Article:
know it will come, and preparing yourself now for
the inevitable next decline is one of the most helpful
things any investor can do.
The pain of the past few weeks sets us up for
higher, and more probable, future returns. It could
easily get worse from here. But the worse it gets, the
higher the odds of future success.

Volatility scares enough people out of the market to


generate superior returns for those who stay in.
Wharton finance professor Jeremy Siegel

The Motley Fool January

Our Foolish Investing Edge


Dont worry what others think in the short term wealth comes from a focus on the long term.
Last spring after one particularly red day in the
market, Chris Hill, host of The Motley Fools radio
show, received a heckling email:

But that was even true. In fact, Chipotle Mexican


Grill (CMG) had fallen more than 7% that day.
Some investors look at this drop as proof that our
admiration and ownership of Chipotle a favorite
across many Foolish services and advisors was
proven wrong. Like we made a mistake. Egg on our
face. Shame on us.
We dont think about investing this way, and
understanding why were OK owning a stock that
drops 7% in a single day is paramount to understanding why some investors have a terrible experience in
the market while others build long-term wealth.
Heres how I explained our faith in Chipotle and in investing
Foolishly in April 2015. The stocks returns have gone up
and down (and will surely do so again) since then.

Motley Fool Rule Breakers first recommended


Chipotle in January 2007. The stock has since gone
up nearly 900%. Tom Gardners Everlasting Portfolio
recommended Chipotle in December 2012 and has
earned a 69% return. Those results are phenomenal.
But Chipotle has been an utter roller coaster
since weve owned it.
I crunched some numbers to show what I mean:
Since January 2007, Chipotle has closed down 5%
or more 47 times.
The stock has been down at least 5% in 12% of all
one-week periods. Thats more than 1 in 10 weeks.
Its been down 10% or more in 1 out of 5 six-month
periods.

And its dropped at least 20% in 1 out of every 7


six-month periods.
The stock fell 73% in 2008. It recovered, only to fall
another 40% in 2012.
It recovered again, then dropped another 10% in 2014.
Through it all, Rule Breakers increased its money
nearly tenfold.
What would have happened if we felt like we
made a mistake every time the stock fell 5%? We
would have never not once enjoyed marketbeating returns in any stock for more than a few
months at a time.
Every investor should understand their edge. If
you dont have an edge, how you can expect to beat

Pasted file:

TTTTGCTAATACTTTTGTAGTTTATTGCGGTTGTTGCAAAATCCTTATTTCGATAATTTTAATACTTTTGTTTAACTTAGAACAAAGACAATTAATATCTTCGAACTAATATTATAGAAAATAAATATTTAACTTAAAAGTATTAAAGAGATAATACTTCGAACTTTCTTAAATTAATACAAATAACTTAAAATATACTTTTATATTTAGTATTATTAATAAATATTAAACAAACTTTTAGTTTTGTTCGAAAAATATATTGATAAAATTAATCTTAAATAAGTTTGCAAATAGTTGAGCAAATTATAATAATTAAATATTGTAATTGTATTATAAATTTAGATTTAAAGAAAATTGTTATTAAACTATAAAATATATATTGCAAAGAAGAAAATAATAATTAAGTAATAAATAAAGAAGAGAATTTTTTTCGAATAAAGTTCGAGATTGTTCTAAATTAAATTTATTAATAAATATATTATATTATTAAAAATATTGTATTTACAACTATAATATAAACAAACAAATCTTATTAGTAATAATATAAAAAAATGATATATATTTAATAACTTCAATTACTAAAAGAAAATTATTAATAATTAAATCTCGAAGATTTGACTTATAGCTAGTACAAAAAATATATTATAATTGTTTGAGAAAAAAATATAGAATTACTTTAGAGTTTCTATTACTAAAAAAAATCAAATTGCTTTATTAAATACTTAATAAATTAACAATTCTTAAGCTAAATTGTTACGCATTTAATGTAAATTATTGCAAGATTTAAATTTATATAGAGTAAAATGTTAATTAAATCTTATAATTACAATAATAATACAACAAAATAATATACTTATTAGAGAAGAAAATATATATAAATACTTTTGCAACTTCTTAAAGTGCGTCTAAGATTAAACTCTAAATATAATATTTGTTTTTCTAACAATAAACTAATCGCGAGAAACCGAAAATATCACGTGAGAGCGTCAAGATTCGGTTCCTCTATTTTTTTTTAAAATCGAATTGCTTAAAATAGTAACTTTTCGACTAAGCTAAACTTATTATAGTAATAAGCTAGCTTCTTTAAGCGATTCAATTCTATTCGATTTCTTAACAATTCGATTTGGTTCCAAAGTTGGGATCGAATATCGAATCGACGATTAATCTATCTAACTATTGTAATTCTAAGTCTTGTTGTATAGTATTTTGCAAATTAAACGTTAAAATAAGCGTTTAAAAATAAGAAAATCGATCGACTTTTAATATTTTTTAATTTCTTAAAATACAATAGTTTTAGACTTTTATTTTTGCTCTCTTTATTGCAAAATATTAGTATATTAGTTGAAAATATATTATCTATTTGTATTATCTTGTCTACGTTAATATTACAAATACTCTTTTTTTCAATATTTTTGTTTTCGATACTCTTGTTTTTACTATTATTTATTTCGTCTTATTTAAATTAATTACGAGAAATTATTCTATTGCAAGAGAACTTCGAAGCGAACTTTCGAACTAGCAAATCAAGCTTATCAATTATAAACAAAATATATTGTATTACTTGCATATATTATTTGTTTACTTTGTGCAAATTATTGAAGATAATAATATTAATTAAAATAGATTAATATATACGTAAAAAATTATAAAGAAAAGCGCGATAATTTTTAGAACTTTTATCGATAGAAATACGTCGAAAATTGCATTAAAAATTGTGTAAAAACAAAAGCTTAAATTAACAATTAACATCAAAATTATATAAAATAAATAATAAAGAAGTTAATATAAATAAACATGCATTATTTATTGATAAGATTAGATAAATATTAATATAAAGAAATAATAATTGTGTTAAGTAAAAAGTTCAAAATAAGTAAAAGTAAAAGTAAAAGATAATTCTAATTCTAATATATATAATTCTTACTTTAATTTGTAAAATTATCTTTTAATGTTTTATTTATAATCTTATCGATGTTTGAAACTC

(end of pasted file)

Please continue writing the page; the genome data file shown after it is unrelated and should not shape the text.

the market?
Invest Like a Fool
Let me tell you what I think our edge is: We dont
mind getting emails like the one Chris received. A lot
of investors share the views of the guy who sent the
email, but we dont. No one around here cares much
about what a stock did in any given day, or even
month. We care about long-term results. If were
truthful and honest at implementing this mindset,
we will stand apart from the crowd and not get
caught up in the emotional traps other investors do.
Thats our edge. Its simple, but its so powerful.
Are days and weeks like this fun? Not really. No
one enjoys watching their wealth decline. But we
know theyre going to happen. And we know that
what happens to one stock in any given day even
any given year is largely irrelevant to meeting
long-term goals.
Short-term thinking is one of the biggest dangers
in investing. Its a surefire path to ruining your
experience as an investor. If you can avoid it you
will do better than the vast majority of investors,
amateur or professional.
The Motley Fool owns shares of Chipotle Mexican Grill.

The Motley Fool January

Battle Your Brain: How to Become


a Less-Biased Investor
Successful investing is less about what you know and more about how you act.
Youve probably never heard of Mohnish Pabrai. And
theres a reason for that.
Pabrai is one of the most successful investors of
the past 20 years. One dollar invested in his hedge
fund in 2000 would be worth more than $7 today,
versus $1.78 in the S&P 500. And thats after my
ridiculous fees, as Pabrai jokes.
Why have you never heard of him?
I first learned of Pabrai from a friend in 2007.
There was almost nothing written about him at the
time. He wrote a book in 2006, but no publisher was
interested, so he self-published a handful of copies.
I discovered that Pabrai lived near me, gave
him a call, and asked if I could interview him. He
graciously agreed.
I came to his office expecting to see a normal
hedge fund arrangement: dozens of well-dressed
analysts, rows of Bloomberg terminals, TVs tuned
to CNBC.
But I found something completely different.
Pabrai manages more than half a billion dollars
entirely by himself. He became one of the worlds
best investors with a desk, a filing cabinet, and a nap
room. I have a hard time getting past the day without the nap, so the nap is a must, he says.
Pabrai was the antithesis of most hedge fund
managers. This made me even more fascinated in
his success. So I asked him what his secret was.
Control over my emotions, he said.
Thats it? I asked.
Its huge, he said. Its all you need. Youd be
surprised.